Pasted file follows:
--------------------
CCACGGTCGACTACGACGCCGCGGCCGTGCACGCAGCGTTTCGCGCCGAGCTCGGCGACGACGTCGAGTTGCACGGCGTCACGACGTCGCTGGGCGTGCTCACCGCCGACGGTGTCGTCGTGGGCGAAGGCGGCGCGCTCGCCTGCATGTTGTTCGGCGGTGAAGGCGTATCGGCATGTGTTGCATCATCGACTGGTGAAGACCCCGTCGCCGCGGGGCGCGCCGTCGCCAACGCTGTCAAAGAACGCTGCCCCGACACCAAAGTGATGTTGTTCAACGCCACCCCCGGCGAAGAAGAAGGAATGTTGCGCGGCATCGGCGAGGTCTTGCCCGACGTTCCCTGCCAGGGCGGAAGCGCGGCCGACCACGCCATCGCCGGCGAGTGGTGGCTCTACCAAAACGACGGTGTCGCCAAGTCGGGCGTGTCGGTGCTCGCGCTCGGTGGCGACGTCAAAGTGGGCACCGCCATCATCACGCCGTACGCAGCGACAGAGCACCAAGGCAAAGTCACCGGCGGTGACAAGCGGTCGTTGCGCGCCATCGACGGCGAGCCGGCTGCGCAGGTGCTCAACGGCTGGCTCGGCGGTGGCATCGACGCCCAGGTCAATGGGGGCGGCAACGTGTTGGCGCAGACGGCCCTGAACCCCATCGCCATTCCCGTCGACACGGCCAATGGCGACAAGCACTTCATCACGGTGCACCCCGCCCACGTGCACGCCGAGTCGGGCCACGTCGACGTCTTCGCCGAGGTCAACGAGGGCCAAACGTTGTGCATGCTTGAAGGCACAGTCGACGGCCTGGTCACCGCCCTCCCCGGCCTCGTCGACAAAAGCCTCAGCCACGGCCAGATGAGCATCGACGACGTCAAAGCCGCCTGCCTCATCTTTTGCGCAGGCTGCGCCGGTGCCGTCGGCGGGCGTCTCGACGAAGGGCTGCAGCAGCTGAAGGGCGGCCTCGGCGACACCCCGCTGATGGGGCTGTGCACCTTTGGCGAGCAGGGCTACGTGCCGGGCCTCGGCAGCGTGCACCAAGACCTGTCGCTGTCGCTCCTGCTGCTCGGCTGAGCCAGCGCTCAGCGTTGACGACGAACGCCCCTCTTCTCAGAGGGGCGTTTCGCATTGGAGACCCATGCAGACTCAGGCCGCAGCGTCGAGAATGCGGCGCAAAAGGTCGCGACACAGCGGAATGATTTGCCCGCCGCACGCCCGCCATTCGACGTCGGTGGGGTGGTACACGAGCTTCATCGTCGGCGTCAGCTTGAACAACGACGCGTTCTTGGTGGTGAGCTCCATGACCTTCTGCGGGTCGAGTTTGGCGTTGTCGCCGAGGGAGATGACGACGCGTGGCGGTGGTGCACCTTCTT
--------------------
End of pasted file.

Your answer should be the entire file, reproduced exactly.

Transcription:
CCACGGTCGACTACGACGCCGCGGCCGTGCACGCAGCGTTTCGCGCCGAGCTCGGCGACGACGTCGAGTTGCACGGCGTCACGACGTCGCTGGGCGTGCTCACCGCCGACGGTGTCGTCGTGGGCGAAGGCGGCGCGCTCGCCTGCATGTTGTTCGGCGGTGAAGGCGTATCGGCATGTGTTGCATCATCGACTGGTGAAGACCCCGTCGCCGCGGGGCGCGCCGTCGCCAACGCTGTCAAAGAACGCTGCCCCGACACCAAAGTGATGTTGTTCAACGCCACCCCCGGCGAAGAAGAAGGAATGTTGCGCGGCATCGGCGAGGTCTTGCCCGACGTTCCCTGCCAGGGCGGAAGCGCGGCCGACCACGCCATCGCCGGCGAGTGGTGGCTCTACCAAAACGACGGTGTCGCCAAGTCGGGCGTGTCGGTGCTCGCGCTCGGTGGCGACGTCAAAGTGGGCACCGCCATCATCACGCCGTACGCAGCGACAGAGCACCAAGGCAAAGTCACCGGCGGTGACAAGCGGTCGTTGCGCGCCATCGACGGCGAGCCGGCTGCGCAGGTGCTCAACGGCTGGCTCGGCGGTGGCATCGACGCCCAGGTCAATGGGGGCGGCAACGTGTTGGCGCAGACGGCCCTGAACCCCATCGCCATTCCCGTCGACACGGCCAATGGCGACAAGCACTTCATCACGGTGCACCCCGCCCACGTGCACGCCGAGTCGGGCCACGTCGACGTCTTCGCCGAGGTCAACGAGGGCCAAACGTTGTGCATGCTTGAAGGCACAGTCGACGGCCTGGTCACCGCCCTCCCCGGCCTCGTCGACAAAAGCCTCAGCCACGGCCAGATGAGCATCGACGACGTCAAAGCCGCCTGCCTCATCTTTTGCGCAGGCTGCGCCGGTGCCGTCGGCGGGCGTCTCGACGAAGGGCTGCAGCAGCTGAAGGGCGGCCTCGGCGACACCCCGCTGATGGGGCTGTGCACCTTTGGCGAGCAGGGCTACGTGCCGGGCCTCGGCAGCGTGCACCAAGACCTGTCGCTGTCGCTCCTGCTGCTCGGCTGAGCCAGCGCTCAGCGTTGACGACGAACGCCCCTCTTCTCAGAGGGGCGTTTCGCATTGGAGACCCATGCAGACTCAGGCCGCAGCGTCGAGAATGCGGCGCAAAAGGTCGCGACACAGCGGAATGATTTGCCCGCCGCACGCCCGCCATTCGACGTCGGTGGGGTGGTACACGAGCTTCATCGTCGGCGTCAGCTTGAACAACGACGCGTTCTTGGTGGTGAGCTCCATGACCTTCTGCGGGTCGAGTTTGGCGTTGTCGCCGAGGGAGATGACGACGCGTGGCGGTGGTGCACCTTCTT